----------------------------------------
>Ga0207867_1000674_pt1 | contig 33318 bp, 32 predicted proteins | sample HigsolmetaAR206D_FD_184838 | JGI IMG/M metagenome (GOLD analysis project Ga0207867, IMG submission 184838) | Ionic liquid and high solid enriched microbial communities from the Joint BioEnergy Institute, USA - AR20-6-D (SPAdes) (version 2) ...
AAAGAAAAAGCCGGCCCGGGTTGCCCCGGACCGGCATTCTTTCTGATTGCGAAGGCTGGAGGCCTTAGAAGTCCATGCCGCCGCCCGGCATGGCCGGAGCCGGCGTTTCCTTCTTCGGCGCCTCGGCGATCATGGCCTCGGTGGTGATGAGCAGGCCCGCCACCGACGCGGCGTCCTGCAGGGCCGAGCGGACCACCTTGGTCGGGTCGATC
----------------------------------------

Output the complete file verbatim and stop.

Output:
>Ga0207867_1000674_pt1 | contig 33318 bp, 32 predicted proteins | sample HigsolmetaAR206D_FD_184838 | JGI IMG/M metagenome (GOLD analysis project Ga0207867, IMG submission 184838) | Ionic liquid and high solid enriched microbial communities from the Joint BioEnergy Institute, USA - AR20-6-D (SPAdes) (version 2) ...
AAAGAAAAAGCCGGCCCGGGTTGCCCCGGACCGGCATTCTTTCTGATTGCGAAGGCTGGAGGCCTTAGAAGTCCATGCCGCCGCCCGGCATGGCCGGAGCCGGCGTTTCCTTCTTCGGCGCCTCGGCGATCATGGCCTCGGTGGTGATGAGCAGGCCCGCCACCGACGCGGCGTCCTGCAGGGCCGAGCGGACCACCTTGGTCGGGTCGATC